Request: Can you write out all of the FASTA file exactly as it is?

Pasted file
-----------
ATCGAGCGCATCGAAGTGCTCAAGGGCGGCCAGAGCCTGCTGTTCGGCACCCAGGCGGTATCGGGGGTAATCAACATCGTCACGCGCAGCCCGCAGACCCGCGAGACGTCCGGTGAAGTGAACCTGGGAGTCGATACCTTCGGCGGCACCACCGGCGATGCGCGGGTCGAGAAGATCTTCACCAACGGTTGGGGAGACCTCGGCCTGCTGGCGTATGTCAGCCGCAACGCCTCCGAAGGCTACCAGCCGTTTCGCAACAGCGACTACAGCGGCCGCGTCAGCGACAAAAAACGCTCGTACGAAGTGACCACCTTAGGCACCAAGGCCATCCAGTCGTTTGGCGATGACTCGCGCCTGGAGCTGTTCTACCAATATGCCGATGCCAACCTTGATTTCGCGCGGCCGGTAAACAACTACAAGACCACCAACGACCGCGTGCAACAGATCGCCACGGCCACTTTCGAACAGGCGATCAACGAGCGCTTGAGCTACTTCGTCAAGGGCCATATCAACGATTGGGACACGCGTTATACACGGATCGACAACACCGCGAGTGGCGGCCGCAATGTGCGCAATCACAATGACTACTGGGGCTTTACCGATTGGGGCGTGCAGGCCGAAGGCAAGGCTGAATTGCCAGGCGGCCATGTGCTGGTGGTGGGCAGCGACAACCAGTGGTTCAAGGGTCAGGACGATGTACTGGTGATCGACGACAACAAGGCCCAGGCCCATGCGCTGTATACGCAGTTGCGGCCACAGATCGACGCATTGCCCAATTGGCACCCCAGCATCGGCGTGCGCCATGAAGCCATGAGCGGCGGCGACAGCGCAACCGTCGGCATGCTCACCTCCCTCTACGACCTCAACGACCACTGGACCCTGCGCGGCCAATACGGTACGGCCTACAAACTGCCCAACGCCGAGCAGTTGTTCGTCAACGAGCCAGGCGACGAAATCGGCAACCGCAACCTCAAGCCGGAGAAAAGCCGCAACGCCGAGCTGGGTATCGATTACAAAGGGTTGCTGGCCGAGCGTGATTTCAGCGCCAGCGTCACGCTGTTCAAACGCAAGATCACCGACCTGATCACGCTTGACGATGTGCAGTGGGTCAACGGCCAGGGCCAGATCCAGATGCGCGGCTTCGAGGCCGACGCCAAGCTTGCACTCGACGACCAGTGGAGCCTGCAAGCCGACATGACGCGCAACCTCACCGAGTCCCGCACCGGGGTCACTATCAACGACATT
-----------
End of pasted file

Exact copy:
ATCGAGCGCATCGAAGTGCTCAAGGGCGGCCAGAGCCTGCTGTTCGGCACCCAGGCGGTATCGGGGGTAATCAACATCGTCACGCGCAGCCCGCAGACCCGCGAGACGTCCGGTGAAGTGAACCTGGGAGTCGATACCTTCGGCGGCACCACCGGCGATGCGCGGGTCGAGAAGATCTTCACCAACGGTTGGGGAGACCTCGGCCTGCTGGCGTATGTCAGCCGCAACGCCTCCGAAGGCTACCAGCCGTTTCGCAACAGCGACTACAGCGGCCGCGTCAGCGACAAAAAACGCTCGTACGAAGTGACCACCTTAGGCACCAAGGCCATCCAGTCGTTTGGCGATGACTCGCGCCTGGAGCTGTTCTACCAATATGCCGATGCCAACCTTGATTTCGCGCGGCCGGTAAACAACTACAAGACCACCAACGACCGCGTGCAACAGATCGCCACGGCCACTTTCGAACAGGCGATCAACGAGCGCTTGAGCTACTTCGTCAAGGGCCATATCAACGATTGGGACACGCGTTATACACGGATCGACAACACCGCGAGTGGCGGCCGCAATGTGCGCAATCACAATGACTACTGGGGCTTTACCGATTGGGGCGTGCAGGCCGAAGGCAAGGCTGAATTGCCAGGCGGCCATGTGCTGGTGGTGGGCAGCGACAACCAGTGGTTCAAGGGTCAGGACGATGTACTGGTGATCGACGACAACAAGGCCCAGGCCCATGCGCTGTATACGCAGTTGCGGCCACAGATCGACGCATTGCCCAATTGGCACCCCAGCATCGGCGTGCGCCATGAAGCCATGAGCGGCGGCGACAGCGCAACCGTCGGCATGCTCACCTCCCTCTACGACCTCAACGACCACTGGACCCTGCGCGGCCAATACGGTACGGCCTACAAACTGCCCAACGCCGAGCAGTTGTTCGTCAACGAGCCAGGCGACGAAATCGGCAACCGCAACCTCAAGCCGGAGAAAAGCCGCAACGCCGAGCTGGGTATCGATTACAAAGGGTTGCTGGCCGAGCGTGATTTCAGCGCCAGCGTCACGCTGTTCAAACGCAAGATCACCGACCTGATCACGCTTGACGATGTGCAGTGGGTCAACGGCCAGGGCCAGATCCAGATGCGCGGCTTCGAGGCCGACGCCAAGCTTGCACTCGACGACCAGTGGAGCCTGCAAGCCGACATGACGCGCAACCTCACCGAGTCCCGCACCGGGGTCACTATCAACGACATT